1) Worrying that people don’t consider your blog valuable. The problems that you face that your blog talks about would more likely than not to have been faced by others too. If you put your original thinking into the issue, the outcome is basically valuable by definition. Of course, it wouldn’t be a surprise that there may be people who really does just already understand what you’re talking about; but then however “smart” you are, there’s always going to be people who’re “smarter”. We shouldn’t reject recording our thoughts just because there are “smarter” people out there; a good understanding of a topic always only comes after one’s own thought, and writing about it is helpful. Besides, even if other people has thought about a certain topic, there are always some aspects of the topic yet to be covered, and some ideas people haven’t thought of. When putting thought into things has become a habit, your ability to think and analyse things will steadily increase, and your blog posts will become steadily more valuable. Let me repeat this: Whatever problem you’re facing must have been faced by others already. Whatever comes out of your own thinking will always be valuable to others.

It is also possible that after you’ve “figured it out”, you think that “this topic is actually really simple” and “it’s not worthy of a blog post”. Be aware, that problems always seem “simple” when you’ve already “got it”. It’s not how difficult the problem seems in hindsight that tells us something about how hard to solve the problem is – it’s how much process it requires you to go through before you can get from confused to clear that counts. The more time and effort it took you to go through that transition, the more people out there would we expect to not have go through the same transition. The harder the task, the fewer that will complete it.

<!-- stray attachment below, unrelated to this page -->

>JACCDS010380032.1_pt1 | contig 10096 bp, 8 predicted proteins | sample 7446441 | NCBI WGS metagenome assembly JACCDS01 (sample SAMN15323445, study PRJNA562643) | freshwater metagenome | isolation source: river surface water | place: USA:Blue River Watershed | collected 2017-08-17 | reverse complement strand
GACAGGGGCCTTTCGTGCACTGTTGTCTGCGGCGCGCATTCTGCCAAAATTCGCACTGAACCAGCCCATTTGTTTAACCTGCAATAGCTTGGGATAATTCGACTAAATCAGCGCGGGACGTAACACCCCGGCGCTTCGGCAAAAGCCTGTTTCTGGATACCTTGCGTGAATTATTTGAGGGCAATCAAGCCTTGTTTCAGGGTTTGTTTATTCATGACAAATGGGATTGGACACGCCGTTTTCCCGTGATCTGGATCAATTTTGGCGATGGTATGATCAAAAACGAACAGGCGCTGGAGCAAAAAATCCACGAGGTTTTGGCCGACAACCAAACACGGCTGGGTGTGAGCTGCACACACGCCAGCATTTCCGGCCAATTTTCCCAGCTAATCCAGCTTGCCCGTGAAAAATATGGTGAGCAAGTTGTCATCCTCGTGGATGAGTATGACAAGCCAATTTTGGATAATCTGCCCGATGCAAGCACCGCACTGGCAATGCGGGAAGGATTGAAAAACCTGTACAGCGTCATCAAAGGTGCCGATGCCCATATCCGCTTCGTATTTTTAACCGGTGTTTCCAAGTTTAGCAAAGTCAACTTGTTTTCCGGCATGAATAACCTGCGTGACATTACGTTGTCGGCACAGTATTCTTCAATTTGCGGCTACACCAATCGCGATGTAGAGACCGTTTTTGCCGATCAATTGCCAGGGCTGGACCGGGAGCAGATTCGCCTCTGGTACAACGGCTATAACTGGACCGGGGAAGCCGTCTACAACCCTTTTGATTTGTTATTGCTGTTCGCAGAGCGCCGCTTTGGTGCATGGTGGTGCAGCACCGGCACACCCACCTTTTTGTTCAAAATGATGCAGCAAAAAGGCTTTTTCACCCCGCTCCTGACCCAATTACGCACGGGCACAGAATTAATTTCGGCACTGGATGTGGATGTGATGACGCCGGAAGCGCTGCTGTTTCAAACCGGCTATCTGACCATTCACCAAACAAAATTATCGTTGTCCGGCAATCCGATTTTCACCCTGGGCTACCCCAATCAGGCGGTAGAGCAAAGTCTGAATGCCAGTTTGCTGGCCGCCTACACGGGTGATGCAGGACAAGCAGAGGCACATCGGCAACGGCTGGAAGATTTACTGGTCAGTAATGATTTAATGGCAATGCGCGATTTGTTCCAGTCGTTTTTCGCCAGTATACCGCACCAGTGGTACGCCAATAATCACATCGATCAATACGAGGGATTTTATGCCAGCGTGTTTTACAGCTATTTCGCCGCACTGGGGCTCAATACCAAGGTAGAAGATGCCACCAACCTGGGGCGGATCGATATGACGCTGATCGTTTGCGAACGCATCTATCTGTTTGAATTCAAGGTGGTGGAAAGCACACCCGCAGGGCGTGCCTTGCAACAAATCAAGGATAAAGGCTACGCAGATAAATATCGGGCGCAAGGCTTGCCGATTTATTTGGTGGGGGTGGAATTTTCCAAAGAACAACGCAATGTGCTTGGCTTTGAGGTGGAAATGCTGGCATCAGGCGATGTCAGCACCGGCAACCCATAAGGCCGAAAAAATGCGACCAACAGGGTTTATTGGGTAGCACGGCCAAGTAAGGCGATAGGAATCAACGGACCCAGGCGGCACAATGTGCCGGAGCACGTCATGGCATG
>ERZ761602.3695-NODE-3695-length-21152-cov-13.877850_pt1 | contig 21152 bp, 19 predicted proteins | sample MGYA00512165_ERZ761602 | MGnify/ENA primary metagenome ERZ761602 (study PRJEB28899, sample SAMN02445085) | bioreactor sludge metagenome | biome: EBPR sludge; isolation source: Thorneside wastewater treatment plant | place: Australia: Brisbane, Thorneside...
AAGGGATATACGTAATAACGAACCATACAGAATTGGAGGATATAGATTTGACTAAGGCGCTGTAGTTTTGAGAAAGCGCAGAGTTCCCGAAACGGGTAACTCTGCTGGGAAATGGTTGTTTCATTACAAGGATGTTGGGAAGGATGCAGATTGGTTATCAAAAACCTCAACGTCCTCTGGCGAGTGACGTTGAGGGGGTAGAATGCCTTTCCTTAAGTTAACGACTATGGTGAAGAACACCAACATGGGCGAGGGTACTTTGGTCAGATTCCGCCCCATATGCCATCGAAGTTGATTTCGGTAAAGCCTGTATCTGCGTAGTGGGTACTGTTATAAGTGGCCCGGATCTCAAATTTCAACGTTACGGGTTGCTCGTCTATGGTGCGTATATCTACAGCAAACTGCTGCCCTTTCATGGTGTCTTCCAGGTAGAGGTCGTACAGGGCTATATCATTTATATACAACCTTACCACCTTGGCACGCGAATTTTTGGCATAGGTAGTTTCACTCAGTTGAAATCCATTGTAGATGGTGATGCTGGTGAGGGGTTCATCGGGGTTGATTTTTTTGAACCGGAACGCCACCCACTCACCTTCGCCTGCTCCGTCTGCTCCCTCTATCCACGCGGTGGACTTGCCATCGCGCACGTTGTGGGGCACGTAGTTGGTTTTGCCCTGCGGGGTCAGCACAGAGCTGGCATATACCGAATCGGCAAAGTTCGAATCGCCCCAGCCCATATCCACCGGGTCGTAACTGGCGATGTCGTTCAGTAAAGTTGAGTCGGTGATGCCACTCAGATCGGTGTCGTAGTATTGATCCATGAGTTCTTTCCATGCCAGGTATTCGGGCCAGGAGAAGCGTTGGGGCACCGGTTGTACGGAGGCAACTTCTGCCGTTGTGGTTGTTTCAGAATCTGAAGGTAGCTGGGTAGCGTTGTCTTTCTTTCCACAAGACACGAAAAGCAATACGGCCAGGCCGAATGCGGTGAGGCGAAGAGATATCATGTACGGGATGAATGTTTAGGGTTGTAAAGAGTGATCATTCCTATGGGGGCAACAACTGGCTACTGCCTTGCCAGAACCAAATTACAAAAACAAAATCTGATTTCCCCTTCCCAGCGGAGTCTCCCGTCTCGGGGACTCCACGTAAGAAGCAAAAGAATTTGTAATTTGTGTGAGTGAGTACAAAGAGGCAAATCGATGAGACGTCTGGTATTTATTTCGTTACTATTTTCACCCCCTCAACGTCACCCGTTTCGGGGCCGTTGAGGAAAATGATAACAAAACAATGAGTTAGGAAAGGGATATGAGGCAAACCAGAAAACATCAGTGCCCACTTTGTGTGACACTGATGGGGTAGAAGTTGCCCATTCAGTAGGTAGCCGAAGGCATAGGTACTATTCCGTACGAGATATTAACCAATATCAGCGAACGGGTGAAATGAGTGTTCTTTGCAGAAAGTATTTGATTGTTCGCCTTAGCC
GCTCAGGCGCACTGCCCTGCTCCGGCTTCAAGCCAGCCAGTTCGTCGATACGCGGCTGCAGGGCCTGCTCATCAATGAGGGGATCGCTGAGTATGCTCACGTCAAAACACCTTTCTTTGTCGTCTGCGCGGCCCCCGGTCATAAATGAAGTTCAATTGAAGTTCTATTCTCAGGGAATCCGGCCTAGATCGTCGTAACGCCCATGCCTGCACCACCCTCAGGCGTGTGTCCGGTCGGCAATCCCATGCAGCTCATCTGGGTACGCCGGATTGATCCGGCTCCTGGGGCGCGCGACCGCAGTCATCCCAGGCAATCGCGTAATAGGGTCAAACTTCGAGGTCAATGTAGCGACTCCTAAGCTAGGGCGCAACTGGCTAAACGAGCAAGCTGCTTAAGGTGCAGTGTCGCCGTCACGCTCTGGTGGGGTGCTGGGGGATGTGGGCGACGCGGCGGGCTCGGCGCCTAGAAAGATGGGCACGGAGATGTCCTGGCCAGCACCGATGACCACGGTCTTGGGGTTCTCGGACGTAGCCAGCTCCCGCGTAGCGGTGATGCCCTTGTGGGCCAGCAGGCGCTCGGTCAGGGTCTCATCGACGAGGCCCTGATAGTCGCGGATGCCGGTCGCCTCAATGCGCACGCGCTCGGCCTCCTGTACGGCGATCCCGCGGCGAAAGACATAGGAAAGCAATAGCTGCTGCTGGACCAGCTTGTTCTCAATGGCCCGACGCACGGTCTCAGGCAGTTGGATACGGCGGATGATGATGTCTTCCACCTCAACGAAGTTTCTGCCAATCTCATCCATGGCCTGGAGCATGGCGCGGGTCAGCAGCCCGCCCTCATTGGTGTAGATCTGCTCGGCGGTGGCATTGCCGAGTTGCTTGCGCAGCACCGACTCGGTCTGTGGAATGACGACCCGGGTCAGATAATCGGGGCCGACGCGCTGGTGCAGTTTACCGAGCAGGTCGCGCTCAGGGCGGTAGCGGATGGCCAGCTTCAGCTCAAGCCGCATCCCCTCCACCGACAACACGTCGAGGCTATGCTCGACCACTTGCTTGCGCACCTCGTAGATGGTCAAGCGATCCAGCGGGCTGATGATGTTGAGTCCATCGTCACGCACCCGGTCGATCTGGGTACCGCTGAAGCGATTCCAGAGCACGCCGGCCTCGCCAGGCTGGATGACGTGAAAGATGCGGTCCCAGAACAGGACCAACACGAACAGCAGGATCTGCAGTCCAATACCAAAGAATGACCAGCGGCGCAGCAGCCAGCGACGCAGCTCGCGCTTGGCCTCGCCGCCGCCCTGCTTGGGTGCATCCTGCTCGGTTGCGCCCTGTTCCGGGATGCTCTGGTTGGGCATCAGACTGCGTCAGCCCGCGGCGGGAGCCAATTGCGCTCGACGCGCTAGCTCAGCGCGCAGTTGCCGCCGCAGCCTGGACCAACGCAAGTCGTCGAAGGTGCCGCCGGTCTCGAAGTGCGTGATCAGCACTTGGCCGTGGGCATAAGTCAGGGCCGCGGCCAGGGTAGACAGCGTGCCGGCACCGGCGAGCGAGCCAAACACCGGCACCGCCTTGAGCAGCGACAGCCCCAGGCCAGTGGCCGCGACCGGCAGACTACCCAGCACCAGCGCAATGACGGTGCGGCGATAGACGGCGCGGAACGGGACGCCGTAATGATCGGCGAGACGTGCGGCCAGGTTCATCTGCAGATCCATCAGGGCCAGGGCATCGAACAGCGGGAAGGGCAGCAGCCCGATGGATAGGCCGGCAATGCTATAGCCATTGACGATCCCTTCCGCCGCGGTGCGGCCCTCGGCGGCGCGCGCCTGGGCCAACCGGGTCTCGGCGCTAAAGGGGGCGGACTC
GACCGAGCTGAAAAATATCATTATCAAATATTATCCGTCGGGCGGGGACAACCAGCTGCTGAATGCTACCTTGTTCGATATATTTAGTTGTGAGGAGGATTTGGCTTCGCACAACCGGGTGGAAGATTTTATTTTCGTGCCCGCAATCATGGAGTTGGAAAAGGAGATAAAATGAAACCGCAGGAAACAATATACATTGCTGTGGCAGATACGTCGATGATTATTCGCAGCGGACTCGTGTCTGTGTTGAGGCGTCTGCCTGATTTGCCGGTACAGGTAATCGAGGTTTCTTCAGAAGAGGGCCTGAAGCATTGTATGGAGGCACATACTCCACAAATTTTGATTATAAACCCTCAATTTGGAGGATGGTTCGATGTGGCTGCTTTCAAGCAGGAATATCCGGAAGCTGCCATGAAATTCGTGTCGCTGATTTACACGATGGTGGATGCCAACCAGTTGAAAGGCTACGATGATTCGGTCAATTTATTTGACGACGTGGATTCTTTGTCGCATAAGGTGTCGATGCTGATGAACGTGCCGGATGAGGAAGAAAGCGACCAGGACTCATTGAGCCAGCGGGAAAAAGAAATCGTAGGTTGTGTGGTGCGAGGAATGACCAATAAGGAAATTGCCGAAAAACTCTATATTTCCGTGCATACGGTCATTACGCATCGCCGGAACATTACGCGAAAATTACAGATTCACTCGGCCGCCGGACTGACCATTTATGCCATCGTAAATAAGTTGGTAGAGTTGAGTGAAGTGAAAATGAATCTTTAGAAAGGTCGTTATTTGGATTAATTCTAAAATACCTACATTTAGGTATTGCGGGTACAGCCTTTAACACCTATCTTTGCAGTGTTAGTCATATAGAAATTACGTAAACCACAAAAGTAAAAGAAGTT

Although if I now look back at articles I wrote a year ago, it’s likely that I think they’re immature or flawed – if I haven’t gone through such a process of writing, thinking and repeating, I wouldn’t have arrived at the position today, at which I can have this sort of opinion in hindsight. In the same way, it’s quite likely that in a few years’ time when I look back at my writings today, I’ll find them “immature” and “incomplete” in the same way.

2) Worrying that your thoughts are too naîve or flawed, and that others will laugh at it. We’re all human; we make mistakes. It’s exactly because an individual’s thoughts and beliefs are almost always flawed, that we should share our thinking and fill in each other’s gaps. There being a possibility for your mistakes to be pointed out is exactly what’s required to get rid of them and improve your understanding. Thoughts that are always hidden behind your back and never spoken of will never become mature.

“Much of intelligence is knowledge.” There is a thought-provoking(?) pyschology experiment [4]: